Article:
Thursday, January 03, 2013

Emotion and Society

"...the greatest difficulty, aside from knowing truly what you really felt, rather than what you were supposed to feel, and had been taught to feel..." (Hemingway)

Emotions are to poetry what concepts are to philosophy. Concepts bring precision to theories (the precision of our theories depends on our concepts) and emotions, likewise, bring precision to practices.

That is, emotions are entirely practical entities. They are the "units" of practical mastery. They constitute the texture of our precision in action. They allow us to pass immediately from feeling something in an encounter to acting appropriately.

When I speak of the "appropriate" action, I don't simply mean doing something that is "acceptable" in a social situation. Many of our emotions do have the virtue of such respectability, but not all. Our ability to deal socially with grief, for example, is conditional on the emotions we have available to us to manage in situations where the feeling of loss is present. The mourner and the friend, both, have to draw on their emotional resources to act appropriately. As does the mere acquaintance and the complete stranger when addressing the bereaved.

Everyone feels something when they are around others. Emotions convert those feelings into workable behavior. In some cases, we lack the necessary emotions. The results are familiar.

Some feelings, however, actually require socially inappropriate behavior, and here we require especially precise emotions, which will support very intense experiences.

In any case, our emotional apparatus conditions how feelings are experienced immediately; perhaps more precisely, they make actions immediately meaningful. (Just as a concepts make perceptions immediately meaningful.) Some behavior is not immediately meaningful, and that's simply because we lack the emotions required to attribute a motive to them. (In the case of concepts the problem here is the attribution of sense, not motive.)

The arts keep our emotions working properly, keep them precise. Poetry in particular is the art of refining our emotions in order to keep our experience of social life precise, i.e., intense. The marginalization of poetry (it has been crowded out by sociology and psychology) tells us something important, and distressing, about our culture.

We no longer approach our social relationships through our emotional lives. Most of our actual feelings have become pathologies, or have been outright criminalized. (As Glenn Greenwald has pointed out, the state now wants to control how we express our feelings of, say, hatred.) We have a narrow emotional range. A small set of scientifically constructed emotions. Here "science" does not connote precision; our feelings have been construed as brute "facts" to be expressed in a series of familiar, caricatured gestures. We have become incapable of nuance.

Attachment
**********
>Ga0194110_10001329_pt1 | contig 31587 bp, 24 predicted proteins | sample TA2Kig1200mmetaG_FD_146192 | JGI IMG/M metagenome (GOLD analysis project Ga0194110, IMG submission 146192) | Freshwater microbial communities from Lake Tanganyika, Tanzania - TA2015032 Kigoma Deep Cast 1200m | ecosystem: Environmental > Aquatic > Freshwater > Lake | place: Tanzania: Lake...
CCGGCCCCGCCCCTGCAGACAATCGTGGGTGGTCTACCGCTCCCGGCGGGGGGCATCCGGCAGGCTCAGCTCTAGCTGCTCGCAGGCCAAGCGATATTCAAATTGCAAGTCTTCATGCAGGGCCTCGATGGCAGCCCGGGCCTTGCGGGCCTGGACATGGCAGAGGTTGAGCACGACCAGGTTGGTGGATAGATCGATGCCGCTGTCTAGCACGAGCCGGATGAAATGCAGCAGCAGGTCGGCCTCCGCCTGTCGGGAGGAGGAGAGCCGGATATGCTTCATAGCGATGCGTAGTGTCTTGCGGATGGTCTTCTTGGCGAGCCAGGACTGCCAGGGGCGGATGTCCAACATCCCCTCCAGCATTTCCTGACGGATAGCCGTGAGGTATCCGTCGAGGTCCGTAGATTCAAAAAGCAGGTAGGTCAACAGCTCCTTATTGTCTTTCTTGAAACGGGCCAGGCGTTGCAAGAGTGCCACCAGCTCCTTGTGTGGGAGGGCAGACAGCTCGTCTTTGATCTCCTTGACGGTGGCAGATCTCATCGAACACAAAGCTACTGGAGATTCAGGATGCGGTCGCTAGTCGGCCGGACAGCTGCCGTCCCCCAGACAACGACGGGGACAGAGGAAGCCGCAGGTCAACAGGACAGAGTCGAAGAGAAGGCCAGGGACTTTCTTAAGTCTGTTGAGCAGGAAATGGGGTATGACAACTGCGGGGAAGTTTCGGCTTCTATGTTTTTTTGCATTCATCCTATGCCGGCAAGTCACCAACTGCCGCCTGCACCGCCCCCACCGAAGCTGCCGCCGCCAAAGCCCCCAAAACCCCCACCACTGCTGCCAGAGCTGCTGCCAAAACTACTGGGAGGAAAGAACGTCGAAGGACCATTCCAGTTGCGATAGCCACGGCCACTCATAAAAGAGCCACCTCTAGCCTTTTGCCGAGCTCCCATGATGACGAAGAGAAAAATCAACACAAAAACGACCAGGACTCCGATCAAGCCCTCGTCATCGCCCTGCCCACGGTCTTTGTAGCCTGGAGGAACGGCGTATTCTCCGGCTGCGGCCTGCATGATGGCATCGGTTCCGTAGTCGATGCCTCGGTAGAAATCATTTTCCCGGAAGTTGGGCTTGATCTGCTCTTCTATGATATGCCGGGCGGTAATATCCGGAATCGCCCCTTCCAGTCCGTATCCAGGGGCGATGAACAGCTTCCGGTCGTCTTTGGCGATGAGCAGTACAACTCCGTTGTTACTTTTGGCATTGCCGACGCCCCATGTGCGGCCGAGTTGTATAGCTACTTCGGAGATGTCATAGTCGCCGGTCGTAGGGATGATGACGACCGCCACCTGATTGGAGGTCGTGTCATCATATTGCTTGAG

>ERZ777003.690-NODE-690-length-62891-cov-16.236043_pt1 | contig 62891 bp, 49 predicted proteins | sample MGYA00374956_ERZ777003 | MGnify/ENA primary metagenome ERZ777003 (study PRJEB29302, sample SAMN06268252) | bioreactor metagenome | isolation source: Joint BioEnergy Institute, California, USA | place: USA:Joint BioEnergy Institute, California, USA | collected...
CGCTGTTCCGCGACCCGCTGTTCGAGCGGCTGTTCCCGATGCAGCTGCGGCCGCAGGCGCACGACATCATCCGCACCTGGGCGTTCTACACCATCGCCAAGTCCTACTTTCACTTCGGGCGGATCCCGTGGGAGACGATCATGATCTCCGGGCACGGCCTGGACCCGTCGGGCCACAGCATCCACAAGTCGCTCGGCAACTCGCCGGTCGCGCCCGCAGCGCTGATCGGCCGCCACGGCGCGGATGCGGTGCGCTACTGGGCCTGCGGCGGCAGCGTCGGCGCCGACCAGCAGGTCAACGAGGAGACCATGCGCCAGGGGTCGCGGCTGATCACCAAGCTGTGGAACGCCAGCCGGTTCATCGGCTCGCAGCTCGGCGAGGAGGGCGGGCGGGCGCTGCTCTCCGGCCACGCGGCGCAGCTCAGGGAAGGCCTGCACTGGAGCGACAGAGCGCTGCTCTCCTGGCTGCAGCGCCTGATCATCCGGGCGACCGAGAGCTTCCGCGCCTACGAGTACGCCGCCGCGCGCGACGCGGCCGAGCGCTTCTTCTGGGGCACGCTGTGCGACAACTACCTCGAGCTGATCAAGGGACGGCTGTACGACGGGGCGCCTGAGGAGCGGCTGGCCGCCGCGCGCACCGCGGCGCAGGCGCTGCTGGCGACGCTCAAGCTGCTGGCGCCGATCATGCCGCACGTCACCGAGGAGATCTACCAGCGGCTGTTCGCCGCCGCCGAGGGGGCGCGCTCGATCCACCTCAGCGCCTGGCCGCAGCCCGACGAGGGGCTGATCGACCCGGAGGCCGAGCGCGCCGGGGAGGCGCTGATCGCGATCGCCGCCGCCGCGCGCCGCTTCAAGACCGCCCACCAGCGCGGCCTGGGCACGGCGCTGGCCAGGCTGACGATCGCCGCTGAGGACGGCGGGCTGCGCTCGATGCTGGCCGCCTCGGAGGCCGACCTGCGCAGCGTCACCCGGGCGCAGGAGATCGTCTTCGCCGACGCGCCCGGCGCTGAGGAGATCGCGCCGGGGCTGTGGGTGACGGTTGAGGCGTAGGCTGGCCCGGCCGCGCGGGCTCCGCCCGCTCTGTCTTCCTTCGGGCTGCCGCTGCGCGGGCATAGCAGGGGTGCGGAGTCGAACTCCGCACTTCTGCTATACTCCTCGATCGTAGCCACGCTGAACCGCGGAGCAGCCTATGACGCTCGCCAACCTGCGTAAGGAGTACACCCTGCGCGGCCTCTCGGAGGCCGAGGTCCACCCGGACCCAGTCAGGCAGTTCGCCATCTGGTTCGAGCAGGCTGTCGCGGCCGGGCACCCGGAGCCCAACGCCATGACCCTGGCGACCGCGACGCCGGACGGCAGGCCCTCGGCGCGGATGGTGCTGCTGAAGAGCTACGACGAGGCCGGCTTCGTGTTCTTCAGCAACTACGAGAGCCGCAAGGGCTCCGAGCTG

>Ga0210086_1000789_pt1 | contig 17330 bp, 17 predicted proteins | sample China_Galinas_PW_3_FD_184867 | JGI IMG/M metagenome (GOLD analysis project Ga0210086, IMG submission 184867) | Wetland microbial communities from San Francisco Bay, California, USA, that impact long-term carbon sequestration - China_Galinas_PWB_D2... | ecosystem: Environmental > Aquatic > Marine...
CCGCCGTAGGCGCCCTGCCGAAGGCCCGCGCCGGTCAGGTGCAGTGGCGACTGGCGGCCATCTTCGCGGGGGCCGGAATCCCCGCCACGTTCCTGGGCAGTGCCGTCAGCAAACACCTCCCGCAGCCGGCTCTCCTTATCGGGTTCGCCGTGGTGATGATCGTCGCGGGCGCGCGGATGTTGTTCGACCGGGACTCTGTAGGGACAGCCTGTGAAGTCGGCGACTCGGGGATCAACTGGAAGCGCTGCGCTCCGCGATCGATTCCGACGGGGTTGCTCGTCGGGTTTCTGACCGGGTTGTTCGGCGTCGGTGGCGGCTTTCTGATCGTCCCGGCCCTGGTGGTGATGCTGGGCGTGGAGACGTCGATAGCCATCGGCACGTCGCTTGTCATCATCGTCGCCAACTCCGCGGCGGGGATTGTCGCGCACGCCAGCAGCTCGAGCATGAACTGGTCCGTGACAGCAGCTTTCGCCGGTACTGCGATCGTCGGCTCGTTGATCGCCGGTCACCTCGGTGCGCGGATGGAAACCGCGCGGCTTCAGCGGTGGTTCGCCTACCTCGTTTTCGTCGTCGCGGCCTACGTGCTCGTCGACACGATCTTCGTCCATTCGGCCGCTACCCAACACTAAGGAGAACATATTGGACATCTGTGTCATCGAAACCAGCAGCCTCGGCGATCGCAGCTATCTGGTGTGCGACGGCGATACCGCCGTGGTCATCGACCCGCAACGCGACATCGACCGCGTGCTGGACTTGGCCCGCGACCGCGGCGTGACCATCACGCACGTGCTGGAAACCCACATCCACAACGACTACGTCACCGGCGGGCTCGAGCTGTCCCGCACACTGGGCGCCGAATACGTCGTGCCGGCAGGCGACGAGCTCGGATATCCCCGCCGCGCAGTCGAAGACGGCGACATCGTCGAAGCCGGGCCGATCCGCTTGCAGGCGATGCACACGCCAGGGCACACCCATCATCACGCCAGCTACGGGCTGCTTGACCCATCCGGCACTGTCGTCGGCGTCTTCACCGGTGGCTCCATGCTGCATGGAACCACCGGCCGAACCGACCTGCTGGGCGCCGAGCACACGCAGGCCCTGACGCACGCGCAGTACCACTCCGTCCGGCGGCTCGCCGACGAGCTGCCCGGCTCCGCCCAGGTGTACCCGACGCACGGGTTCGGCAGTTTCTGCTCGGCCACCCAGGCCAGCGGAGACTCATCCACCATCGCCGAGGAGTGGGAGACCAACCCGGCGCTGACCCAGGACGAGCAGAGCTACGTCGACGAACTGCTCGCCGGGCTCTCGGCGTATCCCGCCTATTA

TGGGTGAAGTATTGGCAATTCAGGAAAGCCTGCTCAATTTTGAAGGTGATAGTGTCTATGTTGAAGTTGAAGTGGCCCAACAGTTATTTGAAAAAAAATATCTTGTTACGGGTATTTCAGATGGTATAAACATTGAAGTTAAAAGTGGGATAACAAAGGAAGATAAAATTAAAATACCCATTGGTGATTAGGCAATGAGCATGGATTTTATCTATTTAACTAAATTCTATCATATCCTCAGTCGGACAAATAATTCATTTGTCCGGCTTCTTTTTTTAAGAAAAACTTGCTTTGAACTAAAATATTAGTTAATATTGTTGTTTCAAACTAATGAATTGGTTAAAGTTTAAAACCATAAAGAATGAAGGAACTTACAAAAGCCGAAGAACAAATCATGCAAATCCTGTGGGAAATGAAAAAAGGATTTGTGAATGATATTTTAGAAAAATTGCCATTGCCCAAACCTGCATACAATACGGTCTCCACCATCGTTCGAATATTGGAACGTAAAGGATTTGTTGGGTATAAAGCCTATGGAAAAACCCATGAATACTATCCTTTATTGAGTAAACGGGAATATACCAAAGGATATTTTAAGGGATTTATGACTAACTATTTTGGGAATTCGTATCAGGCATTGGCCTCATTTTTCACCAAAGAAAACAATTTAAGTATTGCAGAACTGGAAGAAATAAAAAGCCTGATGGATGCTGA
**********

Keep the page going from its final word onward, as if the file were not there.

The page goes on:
Andrew Shields said...

I think (in the sense of I'm not really sure but) this post is connected to this:

Thomas said...

Yes, definitely a similar theme. I'm not very impressed with Gladwell's work, nor the idea of letting (popularizaitons) of cognitive science tell you how, and whether, to "think".

What I am saying, however, is that when you are in a situation that calls for action (and all action is willy-nilly social ... more on that later, perhaps) you should should-will-must rely on your emotional apparatus ("the readiness is all") to proceed immediately with precision.

Yes, "analysis" can replace a "feel" for the task. But (as the article you link to points out) that's useful mainly to those who lack the relevant emotions. Analysis can provide a mediated simulation of mastery.

In general, we've let this sort of cognitive science replace an interest in poetry for settling these matters. Thus, science suggests that experience is good for developing expertise (wow!) and expertise supports good intuitive decision making (wow again!).

But poetry actually develops your practical mastery of emotional life. That is, poetry is a mode of experience, not just a doctrine about it.